In studying the mesothelioma survival rate, the anatomy is divided into two classifications: Gross anatomy is the study of the anatomy that can be seen with the naked eye, and histology, which is the study of tissues.
In order to study the microscopic anatomies of the cells within tissues, a thin slice of tissue, called a sample, is stained with special dyes, which make the cells more visible under a microscope.
Histopathology is the study of diseased tissue. Pathologists examine the cells in samples of diseased tissue in order to help diagnose the nature of the disease.
Histology of the Mesothelium
When you have a mesothelioma diagnosis, in order to comprehend the statistics that make up the mesothelioma survival rate and totality, a better understanding of what makes up mesothelioma is not only practical, but necessary. Mesothelioma gets its name because the cells of this disease originate in the mesothelium. It is a membrane made up of a single layer of flat shaped cells that creates the lining of body cavities like the thoracic cavity, the abdominal cavity, the sac surrounding the heart, and the male and female reproductive organs
The part of the mesothelium that covers viscera or internal organs is called the visceral mesothelium. The part that lines the walls of the body is called the parietal mesothelium.
Histology of Mesothelioma Cells
Mesothelioma cells are divided into three different types:
- Epithelioid – This is the most common of the three different cell types, making up about half of all mesotheliomas. The cells appear as elongated nipple-like projections; however, when viewed under an electron microscope, they are multi-sided, with a distinct nucleus, and long hair-like projections along the surface. All of these cells are fairly uniform in shape. Epithelioid cells are connected to each other by dense structures made of protein plaques.
- Sarcomatoid – These are the rarest of the three types. A sarcomatoid cell is spindle-shaped with an elongated nucleus. When looked at under an electron microscope, the extensive membrane network that connects these cells is visible.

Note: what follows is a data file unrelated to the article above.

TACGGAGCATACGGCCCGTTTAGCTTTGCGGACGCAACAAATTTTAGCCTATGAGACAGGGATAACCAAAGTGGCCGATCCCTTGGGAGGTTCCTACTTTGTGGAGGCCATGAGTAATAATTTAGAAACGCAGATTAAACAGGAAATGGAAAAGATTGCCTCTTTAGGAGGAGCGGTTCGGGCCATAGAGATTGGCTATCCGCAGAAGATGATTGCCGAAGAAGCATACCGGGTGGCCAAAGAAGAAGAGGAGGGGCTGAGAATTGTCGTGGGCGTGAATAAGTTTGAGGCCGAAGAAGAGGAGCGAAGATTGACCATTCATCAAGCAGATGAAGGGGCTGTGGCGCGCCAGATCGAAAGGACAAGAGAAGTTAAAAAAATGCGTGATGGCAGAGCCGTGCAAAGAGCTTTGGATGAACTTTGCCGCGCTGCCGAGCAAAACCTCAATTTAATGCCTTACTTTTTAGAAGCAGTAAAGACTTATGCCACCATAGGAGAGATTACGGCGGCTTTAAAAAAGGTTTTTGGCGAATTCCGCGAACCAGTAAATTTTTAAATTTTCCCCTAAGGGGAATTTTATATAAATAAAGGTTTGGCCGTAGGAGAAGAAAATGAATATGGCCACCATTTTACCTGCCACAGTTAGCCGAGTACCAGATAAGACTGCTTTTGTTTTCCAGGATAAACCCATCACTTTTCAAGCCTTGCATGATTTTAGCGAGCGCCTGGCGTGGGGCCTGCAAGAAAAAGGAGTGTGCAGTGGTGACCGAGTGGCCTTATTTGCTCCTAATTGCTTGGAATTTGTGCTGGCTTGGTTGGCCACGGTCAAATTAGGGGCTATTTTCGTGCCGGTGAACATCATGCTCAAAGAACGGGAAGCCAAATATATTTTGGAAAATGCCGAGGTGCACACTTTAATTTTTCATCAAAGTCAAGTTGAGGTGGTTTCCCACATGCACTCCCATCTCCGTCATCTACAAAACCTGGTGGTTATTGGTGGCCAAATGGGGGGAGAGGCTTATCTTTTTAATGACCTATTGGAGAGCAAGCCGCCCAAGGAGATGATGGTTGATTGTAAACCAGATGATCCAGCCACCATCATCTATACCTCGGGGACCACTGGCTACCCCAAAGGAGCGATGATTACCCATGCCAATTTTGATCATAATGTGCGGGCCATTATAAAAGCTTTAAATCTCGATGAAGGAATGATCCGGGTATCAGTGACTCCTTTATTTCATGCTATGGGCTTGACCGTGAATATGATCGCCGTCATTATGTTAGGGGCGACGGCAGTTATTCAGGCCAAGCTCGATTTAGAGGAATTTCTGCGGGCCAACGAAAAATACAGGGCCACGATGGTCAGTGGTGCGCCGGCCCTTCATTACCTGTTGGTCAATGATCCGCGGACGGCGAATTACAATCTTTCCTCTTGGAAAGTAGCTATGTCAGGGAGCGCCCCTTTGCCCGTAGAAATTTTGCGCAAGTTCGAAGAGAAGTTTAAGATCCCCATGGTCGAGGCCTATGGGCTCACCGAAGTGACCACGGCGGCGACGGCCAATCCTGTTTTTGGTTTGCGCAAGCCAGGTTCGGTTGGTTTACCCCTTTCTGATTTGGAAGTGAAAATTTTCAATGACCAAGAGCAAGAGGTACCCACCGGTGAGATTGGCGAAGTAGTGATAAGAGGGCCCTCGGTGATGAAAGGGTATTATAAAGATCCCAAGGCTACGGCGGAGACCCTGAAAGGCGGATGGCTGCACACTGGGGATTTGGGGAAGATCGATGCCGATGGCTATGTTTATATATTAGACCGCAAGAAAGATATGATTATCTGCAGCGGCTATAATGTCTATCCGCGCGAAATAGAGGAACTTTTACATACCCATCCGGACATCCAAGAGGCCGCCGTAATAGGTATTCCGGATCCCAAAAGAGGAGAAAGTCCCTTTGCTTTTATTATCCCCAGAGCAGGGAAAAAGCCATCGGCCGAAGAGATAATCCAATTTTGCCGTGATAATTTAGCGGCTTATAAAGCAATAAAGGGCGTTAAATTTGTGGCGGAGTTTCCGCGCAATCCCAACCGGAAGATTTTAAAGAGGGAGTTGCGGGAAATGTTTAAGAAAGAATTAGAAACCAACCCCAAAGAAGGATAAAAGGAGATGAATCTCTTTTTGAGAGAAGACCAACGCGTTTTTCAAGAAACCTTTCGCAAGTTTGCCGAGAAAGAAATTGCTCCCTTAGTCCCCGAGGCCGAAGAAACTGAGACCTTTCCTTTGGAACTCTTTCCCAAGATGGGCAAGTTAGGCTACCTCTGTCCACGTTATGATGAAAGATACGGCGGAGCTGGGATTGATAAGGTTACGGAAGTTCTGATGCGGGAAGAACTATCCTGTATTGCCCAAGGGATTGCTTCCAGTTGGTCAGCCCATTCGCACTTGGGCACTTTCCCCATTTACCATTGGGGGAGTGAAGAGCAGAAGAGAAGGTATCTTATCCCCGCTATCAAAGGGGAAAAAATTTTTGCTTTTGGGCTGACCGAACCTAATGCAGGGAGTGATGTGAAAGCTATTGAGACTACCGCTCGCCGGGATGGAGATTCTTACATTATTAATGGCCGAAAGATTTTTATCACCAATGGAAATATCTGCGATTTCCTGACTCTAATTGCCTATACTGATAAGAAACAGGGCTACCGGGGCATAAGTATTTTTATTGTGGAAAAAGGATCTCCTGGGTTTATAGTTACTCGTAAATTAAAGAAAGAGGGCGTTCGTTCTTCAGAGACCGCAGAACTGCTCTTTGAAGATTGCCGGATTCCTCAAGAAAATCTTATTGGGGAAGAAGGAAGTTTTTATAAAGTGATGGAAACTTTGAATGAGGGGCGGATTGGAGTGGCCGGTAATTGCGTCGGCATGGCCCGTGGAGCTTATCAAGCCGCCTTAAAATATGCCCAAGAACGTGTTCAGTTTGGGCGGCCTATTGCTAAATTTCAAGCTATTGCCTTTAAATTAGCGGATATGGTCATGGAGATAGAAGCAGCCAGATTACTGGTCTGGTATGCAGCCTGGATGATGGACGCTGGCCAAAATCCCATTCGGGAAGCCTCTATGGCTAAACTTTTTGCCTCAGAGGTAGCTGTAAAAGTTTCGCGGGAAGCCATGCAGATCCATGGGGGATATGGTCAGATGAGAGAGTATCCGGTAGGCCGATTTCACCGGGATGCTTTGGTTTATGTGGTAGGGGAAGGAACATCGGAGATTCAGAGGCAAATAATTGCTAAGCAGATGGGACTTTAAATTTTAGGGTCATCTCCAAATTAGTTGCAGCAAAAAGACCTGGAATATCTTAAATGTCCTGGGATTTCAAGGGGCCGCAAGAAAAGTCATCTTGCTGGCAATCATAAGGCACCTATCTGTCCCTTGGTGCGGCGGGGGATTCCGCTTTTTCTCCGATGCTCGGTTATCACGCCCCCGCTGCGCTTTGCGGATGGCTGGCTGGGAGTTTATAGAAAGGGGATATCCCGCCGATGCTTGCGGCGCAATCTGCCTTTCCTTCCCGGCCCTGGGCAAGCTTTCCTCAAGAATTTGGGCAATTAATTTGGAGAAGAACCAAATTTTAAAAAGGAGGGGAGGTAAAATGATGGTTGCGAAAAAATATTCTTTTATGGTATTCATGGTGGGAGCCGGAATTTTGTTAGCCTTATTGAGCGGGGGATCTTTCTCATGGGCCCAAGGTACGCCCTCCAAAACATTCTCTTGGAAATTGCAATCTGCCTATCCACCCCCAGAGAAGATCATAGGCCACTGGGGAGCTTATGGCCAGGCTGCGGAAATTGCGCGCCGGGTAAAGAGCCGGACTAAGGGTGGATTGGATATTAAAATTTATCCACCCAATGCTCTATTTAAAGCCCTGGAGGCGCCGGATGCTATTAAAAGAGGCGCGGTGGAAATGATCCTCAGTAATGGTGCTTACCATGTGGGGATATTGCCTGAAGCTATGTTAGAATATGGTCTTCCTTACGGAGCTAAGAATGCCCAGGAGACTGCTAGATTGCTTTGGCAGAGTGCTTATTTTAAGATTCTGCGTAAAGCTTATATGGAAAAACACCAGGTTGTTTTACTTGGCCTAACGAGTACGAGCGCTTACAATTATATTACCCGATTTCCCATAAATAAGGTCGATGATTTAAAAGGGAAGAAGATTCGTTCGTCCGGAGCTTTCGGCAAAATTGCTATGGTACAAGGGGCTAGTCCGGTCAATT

- Biphasic – These cells have features of both epithelioid and sarcomatoid cells.
Patients with epithelioid mesothelioma have the best prognosis. Those with sarcomatoid tumors have a much poorer prognosis because these cells are considered to be more aggressive.
Study Demonstrates the Poor Mesothelioma Survival Rate of Patients with Sarcomatoid Mesothelioma
It is no coincidence that once insurance companies were made aware of the risk of asbestos to workers as early as 1908, they began decreasing their benefits. The Occupational Safety and Health Administration (OSHA) in the 1970’s along with other federal regulatory authorities began the regulation of asbestos.
Today, strict laws protect workers from asbestos exposure. In a study about the mesothelioma survival rate titled “Therapeutic Surgery for Nonepithelioid Malignant Pleural Mesothelioma: Is it Really Worthwhile?” published March 2010 in The Annals of Thoracic Surgery, researchers analyzed the outcomes of 312 patients with pleural mesothelioma who underwent surgery.
Of these patients, 218 had epithelioid mesothelioma, 66 had biphasic and 28 had sarcomatoid. One hundred ninety-five patients had radical surgery, and 117 had non-radical surgery. The average survival was a little over 15 months in the epithelioid group, approximately 10 months in the biphasic group, and 5 months in the sarcomatoid group.
The researchers also made some other surprising discoveries about the mesothelioma survival rate:
- In the epithelioid group, the stage of the cancer, depending on the mesothelioma treatment options and whether the patient underwent radical/non-radical surgery and whether the patient had pre-operative or post-operative chemotherapy were factors that influenced the length of survival.
- In the biphasic group, the only real factor influencing a positive mesothelioma survival rate was whether or not the patient developed anemia.
- In the sarcomatoid group, only the stage of the cancer was a factor in the patient’s survival. The type of surgery the patient underwent had no effect on survival rates.
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